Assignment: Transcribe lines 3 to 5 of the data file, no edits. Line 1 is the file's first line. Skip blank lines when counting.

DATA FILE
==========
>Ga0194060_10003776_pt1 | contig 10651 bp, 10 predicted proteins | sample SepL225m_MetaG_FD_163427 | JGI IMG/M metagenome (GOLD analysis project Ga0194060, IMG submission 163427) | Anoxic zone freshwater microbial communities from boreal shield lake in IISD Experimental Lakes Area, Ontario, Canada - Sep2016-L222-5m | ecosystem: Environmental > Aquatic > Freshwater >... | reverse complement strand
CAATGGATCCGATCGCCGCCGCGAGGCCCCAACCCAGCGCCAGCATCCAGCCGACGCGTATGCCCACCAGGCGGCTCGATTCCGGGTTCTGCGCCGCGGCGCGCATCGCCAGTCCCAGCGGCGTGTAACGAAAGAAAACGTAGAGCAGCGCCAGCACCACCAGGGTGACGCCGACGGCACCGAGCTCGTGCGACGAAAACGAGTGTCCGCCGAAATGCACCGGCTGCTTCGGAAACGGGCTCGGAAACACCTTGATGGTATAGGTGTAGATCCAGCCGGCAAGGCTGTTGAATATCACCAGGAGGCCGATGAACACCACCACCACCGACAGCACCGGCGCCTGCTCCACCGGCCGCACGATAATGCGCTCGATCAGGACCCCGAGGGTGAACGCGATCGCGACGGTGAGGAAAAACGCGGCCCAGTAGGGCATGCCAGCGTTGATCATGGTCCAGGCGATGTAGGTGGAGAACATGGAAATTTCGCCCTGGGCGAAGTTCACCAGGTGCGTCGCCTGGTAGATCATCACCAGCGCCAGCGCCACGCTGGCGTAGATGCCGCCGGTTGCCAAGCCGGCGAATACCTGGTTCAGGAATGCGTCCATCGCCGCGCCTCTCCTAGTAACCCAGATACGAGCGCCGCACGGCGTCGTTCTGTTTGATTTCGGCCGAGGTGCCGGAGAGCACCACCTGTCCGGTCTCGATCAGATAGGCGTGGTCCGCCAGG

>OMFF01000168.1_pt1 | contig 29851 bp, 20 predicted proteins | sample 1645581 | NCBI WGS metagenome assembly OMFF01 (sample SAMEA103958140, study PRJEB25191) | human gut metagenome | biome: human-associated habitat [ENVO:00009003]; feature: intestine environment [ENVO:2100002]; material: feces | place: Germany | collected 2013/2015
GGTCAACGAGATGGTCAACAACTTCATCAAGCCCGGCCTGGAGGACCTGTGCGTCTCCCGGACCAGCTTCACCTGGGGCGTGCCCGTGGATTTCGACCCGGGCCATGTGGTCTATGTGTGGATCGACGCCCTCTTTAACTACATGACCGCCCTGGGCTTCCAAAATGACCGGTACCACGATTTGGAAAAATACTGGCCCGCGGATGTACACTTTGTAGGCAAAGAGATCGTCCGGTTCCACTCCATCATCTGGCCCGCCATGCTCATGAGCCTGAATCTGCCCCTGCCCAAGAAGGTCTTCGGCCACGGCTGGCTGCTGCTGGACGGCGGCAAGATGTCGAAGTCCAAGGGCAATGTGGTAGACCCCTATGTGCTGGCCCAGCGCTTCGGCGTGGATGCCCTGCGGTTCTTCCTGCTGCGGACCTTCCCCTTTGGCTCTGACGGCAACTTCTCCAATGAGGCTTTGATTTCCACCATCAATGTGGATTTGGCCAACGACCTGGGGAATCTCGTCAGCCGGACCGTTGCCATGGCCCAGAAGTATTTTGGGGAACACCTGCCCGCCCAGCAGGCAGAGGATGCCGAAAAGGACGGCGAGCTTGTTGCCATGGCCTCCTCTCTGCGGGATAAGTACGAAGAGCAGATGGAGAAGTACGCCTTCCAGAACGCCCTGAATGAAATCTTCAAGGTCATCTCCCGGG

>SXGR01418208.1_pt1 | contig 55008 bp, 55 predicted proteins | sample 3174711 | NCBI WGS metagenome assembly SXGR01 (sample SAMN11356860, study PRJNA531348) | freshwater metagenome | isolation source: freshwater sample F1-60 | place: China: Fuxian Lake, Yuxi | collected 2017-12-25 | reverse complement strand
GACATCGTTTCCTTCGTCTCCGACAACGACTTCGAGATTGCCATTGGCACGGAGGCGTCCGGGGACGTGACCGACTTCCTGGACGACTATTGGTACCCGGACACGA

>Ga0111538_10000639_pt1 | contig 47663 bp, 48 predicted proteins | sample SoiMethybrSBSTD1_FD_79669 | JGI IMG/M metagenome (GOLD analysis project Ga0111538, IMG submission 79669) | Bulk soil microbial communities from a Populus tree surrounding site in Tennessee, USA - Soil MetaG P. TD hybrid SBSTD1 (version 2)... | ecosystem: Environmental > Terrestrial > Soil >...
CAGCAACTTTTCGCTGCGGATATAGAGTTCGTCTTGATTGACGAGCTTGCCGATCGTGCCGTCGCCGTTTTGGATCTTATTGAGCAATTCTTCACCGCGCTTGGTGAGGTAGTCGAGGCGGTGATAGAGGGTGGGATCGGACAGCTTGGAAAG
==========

>OMFF01000168.1_pt1 | contig 29851 bp, 20 predicted proteins | sample 1645581 | NCBI WGS metagenome assembly OMFF01 (sample SAMEA103958140, study PRJEB25191) | human gut metagenome | biome: human-associated habitat [ENVO:00009003]; feature: intestine environment [ENVO:2100002]; material: feces | place: Germany | collected 2013/2015
GGTCAACGAGATGGTCAACAACTTCATCAAGCCCGGCCTGGAGGACCTGTGCGTCTCCCGGACCAGCTTCACCTGGGGCGTGCCCGTGGATTTCGACCCGGGCCATGTGGTCTATGTGTGGATCGACGCCCTCTTTAACTACATGACCGCCCTGGGCTTCCAAAATGACCGGTACCACGATTTGGAAAAATACTGGCCCGCGGATGTACACTTTGTAGGCAAAGAGATCGTCCGGTTCCACTCCATCATCTGGCCCGCCATGCTCATGAGCCTGAATCTGCCCCTGCCCAAGAAGGTCTTCGGCCACGGCTGGCTGCTGCTGGACGGCGGCAAGATGTCGAAGTCCAAGGGCAATGTGGTAGACCCCTATGTGCTGGCCCAGCGCTTCGGCGTGGATGCCCTGCGGTTCTTCCTGCTGCGGACCTTCCCCTTTGGCTCTGACGGCAACTTCTCCAATGAGGCTTTGATTTCCACCATCAATGTGGATTTGGCCAACGACCTGGGGAATCTCGTCAGCCGGACCGTTGCCATGGCCCAGAAGTATTTTGGGGAACACCTGCCCGCCCAGCAGGCAGAGGATGCCGAAAAGGACGGCGAGCTTGTTGCCATGGCCTCCTCTCTGCGGGATAAGTACGAAGAGCAGATGGAGAAGTACGCCTTCCAGAACGCCCTGAATGAAATCTTCAAGGTCATCTCCCGGG

>SXGR01418208.1_pt1 | contig 55008 bp, 55 predicted proteins | sample 3174711 | NCBI WGS metagenome assembly SXGR01 (sample SAMN11356860, study PRJNA531348) | freshwater metagenome | isolation source: freshwater sample F1-60 | place: China: Fuxian Lake, Yuxi | collected 2017-12-25 | reverse complement strand